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Getting back to normal after surgery can take time. It's important to take things slowly and give yourself time to recover. During your recovery, avoid lifting heavy things such as children or shopping bags, and strenuous tasks such as housework. You may also be advised not to drive.
Some other treatments, particularly chemotherapy and radiotherapy, can make you very tired. You may need to take a break from some of your normal activities for a while. Don't be afraid to ask for practical help from family and friends.
After your treatment has finished, you'll be invited for regular check-ups, usually every three months for the first year. During the check-up, your doctor will examine you and may arrange blood tests or scans to see how you're responding to treatment.
If you've had an operation to remove part of your stomach (partial gastrectomy), you'll only be able to eat small amounts of food for a while after your operation. This is because your stomach won't be able to hold as much food as it could before the surgery, and your body will need to adjust to its new stomach capacity. You should gradually be able to increase the amount you eat as your stomach begins to expand.
If you've had surgery to remove all of your stomach (total gastrectomy), it may be some time before you can eat normally again. As with a partial gastrectomy, you'll only be able to eat small amounts of food until your body adjusts. You may have to eat little and often, and make changes to the types of food you eat. Your care team will be able to advise you about what and when you should eat.
Having surgery to remove your stomach also means you'll need to have regular injections of vitamin B12. Vitamin B12 is usually absorbed through your stomach from the food you eat and is needed to help prevent a condition called anaemia and nerve problems.
Read more about recovering from a gastrectomy.
It's not always easy to talk about cancer, either for you or your family and friends. You may sense that some people feel awkward around you or avoid you. Being open about how you feel and what your family and friends can do to help may put them at ease. Don't feel shy about telling them you need some time to yourself, if that's what you need.
If you have to stop work or cut down your hours because of your illness, you may find it hard to cope financially. If you have cancer, or you're caring for someone with cancer, you may be entitled to financial support:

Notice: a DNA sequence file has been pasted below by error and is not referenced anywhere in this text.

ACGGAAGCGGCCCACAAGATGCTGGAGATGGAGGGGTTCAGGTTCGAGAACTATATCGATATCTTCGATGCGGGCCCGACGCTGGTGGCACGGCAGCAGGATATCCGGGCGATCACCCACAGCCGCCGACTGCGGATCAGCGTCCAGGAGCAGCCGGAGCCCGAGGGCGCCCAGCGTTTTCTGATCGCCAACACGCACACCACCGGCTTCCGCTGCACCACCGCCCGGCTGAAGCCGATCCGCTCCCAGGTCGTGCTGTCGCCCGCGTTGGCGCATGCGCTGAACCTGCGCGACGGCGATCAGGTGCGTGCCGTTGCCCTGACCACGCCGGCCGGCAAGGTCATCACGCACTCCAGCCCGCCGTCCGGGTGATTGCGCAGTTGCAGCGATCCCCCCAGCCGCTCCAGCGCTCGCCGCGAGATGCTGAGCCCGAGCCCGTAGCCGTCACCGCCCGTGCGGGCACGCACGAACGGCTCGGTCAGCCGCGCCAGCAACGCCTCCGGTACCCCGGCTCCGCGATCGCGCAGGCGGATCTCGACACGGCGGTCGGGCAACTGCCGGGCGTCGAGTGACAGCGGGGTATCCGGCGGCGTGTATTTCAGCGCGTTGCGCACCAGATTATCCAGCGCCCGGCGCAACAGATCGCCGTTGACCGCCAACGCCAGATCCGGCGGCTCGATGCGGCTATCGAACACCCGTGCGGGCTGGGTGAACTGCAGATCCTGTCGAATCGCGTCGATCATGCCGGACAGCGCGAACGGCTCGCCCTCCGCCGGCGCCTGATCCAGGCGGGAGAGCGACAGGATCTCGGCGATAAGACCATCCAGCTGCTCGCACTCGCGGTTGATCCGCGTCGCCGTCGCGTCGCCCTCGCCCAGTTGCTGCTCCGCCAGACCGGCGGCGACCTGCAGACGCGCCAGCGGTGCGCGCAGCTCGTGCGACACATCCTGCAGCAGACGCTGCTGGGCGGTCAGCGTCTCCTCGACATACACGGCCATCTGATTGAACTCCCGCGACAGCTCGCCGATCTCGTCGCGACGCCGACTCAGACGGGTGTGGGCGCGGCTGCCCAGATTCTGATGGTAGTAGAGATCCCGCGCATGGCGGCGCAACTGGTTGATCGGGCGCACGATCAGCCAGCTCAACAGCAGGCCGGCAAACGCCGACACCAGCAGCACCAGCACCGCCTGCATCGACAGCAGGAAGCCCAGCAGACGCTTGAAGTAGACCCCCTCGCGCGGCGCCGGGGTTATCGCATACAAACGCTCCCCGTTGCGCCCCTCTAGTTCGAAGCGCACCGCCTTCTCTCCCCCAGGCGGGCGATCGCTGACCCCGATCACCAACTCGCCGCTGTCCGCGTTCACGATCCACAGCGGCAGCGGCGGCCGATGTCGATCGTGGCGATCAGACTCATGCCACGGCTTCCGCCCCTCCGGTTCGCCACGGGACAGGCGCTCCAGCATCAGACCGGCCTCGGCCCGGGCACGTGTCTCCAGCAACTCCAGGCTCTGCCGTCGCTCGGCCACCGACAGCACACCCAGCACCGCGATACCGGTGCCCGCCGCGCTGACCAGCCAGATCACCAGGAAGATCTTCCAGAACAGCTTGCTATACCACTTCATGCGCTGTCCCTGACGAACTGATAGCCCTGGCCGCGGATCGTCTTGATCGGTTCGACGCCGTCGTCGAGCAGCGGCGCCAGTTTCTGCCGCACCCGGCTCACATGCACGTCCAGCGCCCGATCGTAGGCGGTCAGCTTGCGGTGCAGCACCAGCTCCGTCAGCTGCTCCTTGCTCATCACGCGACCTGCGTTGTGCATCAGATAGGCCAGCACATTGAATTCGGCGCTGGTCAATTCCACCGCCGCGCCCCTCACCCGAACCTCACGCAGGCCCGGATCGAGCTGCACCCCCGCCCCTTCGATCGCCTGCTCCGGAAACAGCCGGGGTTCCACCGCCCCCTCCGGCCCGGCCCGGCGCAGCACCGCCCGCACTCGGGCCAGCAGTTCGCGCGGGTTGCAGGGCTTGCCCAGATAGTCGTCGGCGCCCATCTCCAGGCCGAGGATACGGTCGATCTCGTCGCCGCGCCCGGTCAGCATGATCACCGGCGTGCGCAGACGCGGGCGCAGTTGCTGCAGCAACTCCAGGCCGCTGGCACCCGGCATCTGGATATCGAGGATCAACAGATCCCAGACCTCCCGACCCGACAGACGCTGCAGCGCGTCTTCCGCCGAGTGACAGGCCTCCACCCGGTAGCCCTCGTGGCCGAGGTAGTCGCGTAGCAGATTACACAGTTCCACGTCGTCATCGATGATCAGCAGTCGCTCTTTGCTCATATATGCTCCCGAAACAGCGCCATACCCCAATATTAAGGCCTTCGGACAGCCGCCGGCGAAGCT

Find out as early as possible what help is available to you. Speak to the social worker at your hospital, who will be able to give you the information you need.
People being treated for cancer are entitled to apply for an exemption certificate, which gives them free prescriptions for all medication, including medicine for unrelated conditions.
The certificate is valid for five years, and you can apply for it through your GP or cancer specialist.
Your GP or nurse will be able to answer any questions you have and reassure you. You may find it helpful to talk to a trained counsellor or psychologist, or to someone at a specialist helpline. Your GP surgery will have details about these. Some people find it helpful to talk to others who have stomach cancer, either at a local support group or on an internet forum.
Being a carer isn't easy. Responding to the needs of the person you're caring for can be both emotionally and physically tiring, and it can be easy to forget your own health and mental wellbeing.
Trying to combine caring with a paid job or looking after a family can cause even more stress.
Putting yourself last on the list doesn't work over the long term. If you're caring for someone else, it's important to look after yourself and get as much help as possible. It's in your best interests and those of the person you're caring for.
Eat regularly and healthily. You may not have time to sit down for every meal, but you should make time to do so at least once a day.
It's understandable if there are times when you feel resentful, and then guilty for feeling so. You may also feel exhausted, isolated and worry about the person you care for. Remember: you're human, and those feelings are natural.
When you're caring for someone, friends and family aren't always able to understand what you're going through. It can sometimes help to talk to people in the same situation as you.
This video about Carers' support groups covers some of the issues that can affect long-term carers, and how local carers' groups can be beneficial by providing much needed help and support.
You can also call the Carers Direct helpline (0300 123 1053) if you need help with your caring role and want to talk to someone about the options available to you.
If you're caring for someone with cancer, you may be entitled to Carer’s Allowance.
Your GP and social services will also be able to advise you about any benefits that you may be eligible to receive.
If your stomach cancer can't be cured, your GP will give you support and any necessary pain relief (often alongside chemotherapy or radiotherapy, which can be used to reduce your symptoms). This is called palliative care.
Support is also available for your family and friends.